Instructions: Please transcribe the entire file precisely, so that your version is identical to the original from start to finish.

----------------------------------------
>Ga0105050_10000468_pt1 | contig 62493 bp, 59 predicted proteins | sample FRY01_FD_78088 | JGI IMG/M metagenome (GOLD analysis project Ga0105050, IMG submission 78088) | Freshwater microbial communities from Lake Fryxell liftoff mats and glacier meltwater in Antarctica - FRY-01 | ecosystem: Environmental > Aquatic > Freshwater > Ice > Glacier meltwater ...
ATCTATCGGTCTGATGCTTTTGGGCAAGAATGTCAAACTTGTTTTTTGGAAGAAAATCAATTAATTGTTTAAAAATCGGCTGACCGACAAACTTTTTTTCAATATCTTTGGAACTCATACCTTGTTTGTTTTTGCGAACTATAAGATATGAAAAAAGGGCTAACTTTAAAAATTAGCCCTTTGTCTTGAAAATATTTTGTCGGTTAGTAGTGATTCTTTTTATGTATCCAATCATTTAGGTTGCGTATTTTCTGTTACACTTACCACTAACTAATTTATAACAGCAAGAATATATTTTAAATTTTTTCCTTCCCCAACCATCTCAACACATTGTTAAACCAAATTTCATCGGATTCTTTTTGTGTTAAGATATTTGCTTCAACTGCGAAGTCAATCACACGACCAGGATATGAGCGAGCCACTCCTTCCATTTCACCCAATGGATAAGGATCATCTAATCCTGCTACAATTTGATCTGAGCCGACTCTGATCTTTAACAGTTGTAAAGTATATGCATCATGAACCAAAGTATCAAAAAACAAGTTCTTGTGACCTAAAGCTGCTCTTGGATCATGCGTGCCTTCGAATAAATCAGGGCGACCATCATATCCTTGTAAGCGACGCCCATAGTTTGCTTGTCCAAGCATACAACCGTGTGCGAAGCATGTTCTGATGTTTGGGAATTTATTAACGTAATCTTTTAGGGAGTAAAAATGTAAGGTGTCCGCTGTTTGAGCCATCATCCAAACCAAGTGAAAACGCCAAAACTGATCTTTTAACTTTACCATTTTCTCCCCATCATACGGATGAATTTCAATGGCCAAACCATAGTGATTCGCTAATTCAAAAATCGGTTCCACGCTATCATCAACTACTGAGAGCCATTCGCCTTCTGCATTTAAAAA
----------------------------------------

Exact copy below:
>Ga0105050_10000468_pt1 | contig 62493 bp, 59 predicted proteins | sample FRY01_FD_78088 | JGI IMG/M metagenome (GOLD analysis project Ga0105050, IMG submission 78088) | Freshwater microbial communities from Lake Fryxell liftoff mats and glacier meltwater in Antarctica - FRY-01 | ecosystem: Environmental > Aquatic > Freshwater > Ice > Glacier meltwater ...
ATCTATCGGTCTGATGCTTTTGGGCAAGAATGTCAAACTTGTTTTTTGGAAGAAAATCAATTAATTGTTTAAAAATCGGCTGACCGACAAACTTTTTTTCAATATCTTTGGAACTCATACCTTGTTTGTTTTTGCGAACTATAAGATATGAAAAAAGGGCTAACTTTAAAAATTAGCCCTTTGTCTTGAAAATATTTTGTCGGTTAGTAGTGATTCTTTTTATGTATCCAATCATTTAGGTTGCGTATTTTCTGTTACACTTACCACTAACTAATTTATAACAGCAAGAATATATTTTAAATTTTTTCCTTCCCCAACCATCTCAACACATTGTTAAACCAAATTTCATCGGATTCTTTTTGTGTTAAGATATTTGCTTCAACTGCGAAGTCAATCACACGACCAGGATATGAGCGAGCCACTCCTTCCATTTCACCCAATGGATAAGGATCATCTAATCCTGCTACAATTTGATCTGAGCCGACTCTGATCTTTAACAGTTGTAAAGTATATGCATCATGAACCAAAGTATCAAAAAACAAGTTCTTGTGACCTAAAGCTGCTCTTGGATCATGCGTGCCTTCGAATAAATCAGGGCGACCATCATATCCTTGTAAGCGACGCCCATAGTTTGCTTGTCCAAGCATACAACCGTGTGCGAAGCATGTTCTGATGTTTGGGAATTTATTAACGTAATCTTTTAGGGAGTAAAAATGTAAGGTGTCCGCTGTTTGAGCCATCATCCAAACCAAGTGAAAACGCCAAAACTGATCTTTTAACTTTACCATTTTCTCCCCATCATACGGATGAATTTCAATGGCCAAACCATAGTGATTCGCTAATTCAAAAATCGGTTCCACGCTATCATCAACTACTGAGAGCCATTCGCCTTCTGCATTTAAAAA